By James Hirsen, Special for USDR
Major Hollywood powerhouse Sony Pictures is involved in an ongoing investigation of a recent hack attack, which knocked out the studio’s network and resulted in all of its employees’ computer monitors being able to only display an image of a glowing red skeleton along with some vague demands.
This may not have been an ordinary cyber onslaught. Sources told the tech site Re/code that Sony executives are looking into whether the attack is somehow connected to the government of North Korea via operatives in China.
It could be that the motive for the hack is related to Sony’s upcoming comedy, “The Interview,” which stars Seth Rogen and James Franco. Rogen plays the role of a celebrity news producer, and Franco portrays a tabloid television anchor. Together the two secure an exclusive interview with Kim Jong Un and are subsequently recruited by the CIA to assassinate the North Korean leader.
North Korea has been outspoken in its condemnation of the movie. In June of 2014, the repressive nation gave its first official comment about “The Interview,” when, in a statement carried by the official news agency KCNA, it called the film an “act of war.” The movie’s release was additionally described as “reckless U.S. provocative insanity.”
“The act of making and screening such a movie that portrays an attack on our top leadership … is a most wanton act of terror and act of war, and is absolutely intolerable,” the spokesperson indicated in the statement.
Kim Jong Un’s father, Kim Jong Il, was a huge movie fan who once ordered a South Korean director to be kidnapped. After his abduction, the director was forced to make propaganda movies for the regime until he finally escaped.
The North Korean government recently spoke out again about “The Interview” via its website, Uriminzokkiri. The latest statement referred to the movie as an “evil act of provocation.” The North Korean government is looking for “stern punishment” to be meted out to the “trashy filmmakers,” which presumably includes Rogen and Franco.
An email that had been sent to The Verge tech site reportedly originated from an address associated with the Sony computer hack. The email claimed that the hackers were seeking “equality,” and that they obtained entry to the studio computer system by working with “other [Sony] staff with similar interest.” These hackers have an unusual acronym that they use to identify themselves, #GOP, which they say stands for “Guardians of Peace.”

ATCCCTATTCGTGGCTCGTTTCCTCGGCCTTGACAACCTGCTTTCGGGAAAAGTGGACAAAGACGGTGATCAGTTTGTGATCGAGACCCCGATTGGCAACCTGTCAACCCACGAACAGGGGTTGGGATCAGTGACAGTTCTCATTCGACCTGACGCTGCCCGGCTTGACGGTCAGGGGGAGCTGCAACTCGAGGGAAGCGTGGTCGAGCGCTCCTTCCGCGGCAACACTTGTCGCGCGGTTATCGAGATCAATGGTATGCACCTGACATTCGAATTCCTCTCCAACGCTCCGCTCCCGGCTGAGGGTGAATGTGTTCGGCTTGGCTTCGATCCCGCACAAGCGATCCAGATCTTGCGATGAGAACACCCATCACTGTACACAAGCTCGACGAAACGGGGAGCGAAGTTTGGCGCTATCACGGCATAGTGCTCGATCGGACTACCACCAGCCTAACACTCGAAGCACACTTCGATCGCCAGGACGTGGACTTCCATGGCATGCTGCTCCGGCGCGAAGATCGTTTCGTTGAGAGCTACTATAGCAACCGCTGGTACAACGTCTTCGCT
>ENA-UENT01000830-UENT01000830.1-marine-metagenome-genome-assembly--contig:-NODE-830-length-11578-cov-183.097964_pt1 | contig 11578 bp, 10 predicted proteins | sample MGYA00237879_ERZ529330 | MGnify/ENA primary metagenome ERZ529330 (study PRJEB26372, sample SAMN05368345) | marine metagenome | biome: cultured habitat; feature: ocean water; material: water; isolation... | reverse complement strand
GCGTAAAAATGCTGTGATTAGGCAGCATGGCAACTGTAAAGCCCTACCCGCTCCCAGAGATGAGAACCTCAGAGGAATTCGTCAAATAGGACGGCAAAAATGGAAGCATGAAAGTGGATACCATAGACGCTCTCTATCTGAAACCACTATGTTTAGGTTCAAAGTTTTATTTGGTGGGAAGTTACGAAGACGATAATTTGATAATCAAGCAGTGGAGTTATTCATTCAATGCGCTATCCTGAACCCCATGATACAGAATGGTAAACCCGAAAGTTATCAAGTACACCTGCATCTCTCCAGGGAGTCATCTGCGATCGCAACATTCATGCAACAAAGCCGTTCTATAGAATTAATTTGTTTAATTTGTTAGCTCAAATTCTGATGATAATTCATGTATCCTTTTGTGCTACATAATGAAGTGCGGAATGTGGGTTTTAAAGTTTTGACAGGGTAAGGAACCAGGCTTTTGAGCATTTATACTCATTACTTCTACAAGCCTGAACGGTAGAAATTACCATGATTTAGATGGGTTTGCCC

Following the occurrence of the hack, Sony’s computer screens displayed a message that threatened to release secret data if demands failed to be met. The studio issued the following terse statement concerning the matter: “Sony Pictures Entertainment experienced a system disruption, which we are working diligently to resolve.”
North Korea has had numerous public tantrums over Western cinema. The 2002 James Bond film “007: Die Another Day” was condemned by the North Korean government for the movie’s depiction of a delusional nuke-selling North Korean villain. A similar reaction emanated from the repressive regime over the 2004 comedy “Team America: World Police.” Evidently, the North Korean government was none too happy about Trey Parker and Matt Stone having created a Kim Jong Il puppet, which depicted him as an insecure megalomaniac who was secretly an alien cockroach. The Pyongyang regime also railed against a 2009 Danish documentary, “The Red Chapel.” This year the communist nation demanded that a Chinese viral video be taken down and additionally asked the U.K. to punish the filmmakers of a documentary called “Opposite Number.”
North Korea has apparently resorted to cyber attacks in the past. In 2013 the communist country reportedly launched such an attack against three South Korean television broadcast stations as well as a bank. The attack took down a network of ATM machines, which prevented bank customers from withdrawing or depositing money from their accounts.
Assuming Sony’s technology is functional and free from any hacker-inserted malware, “The Interview” will be released on Christmas Day. Of course, it is not expected to appear on any North Korean theater screens.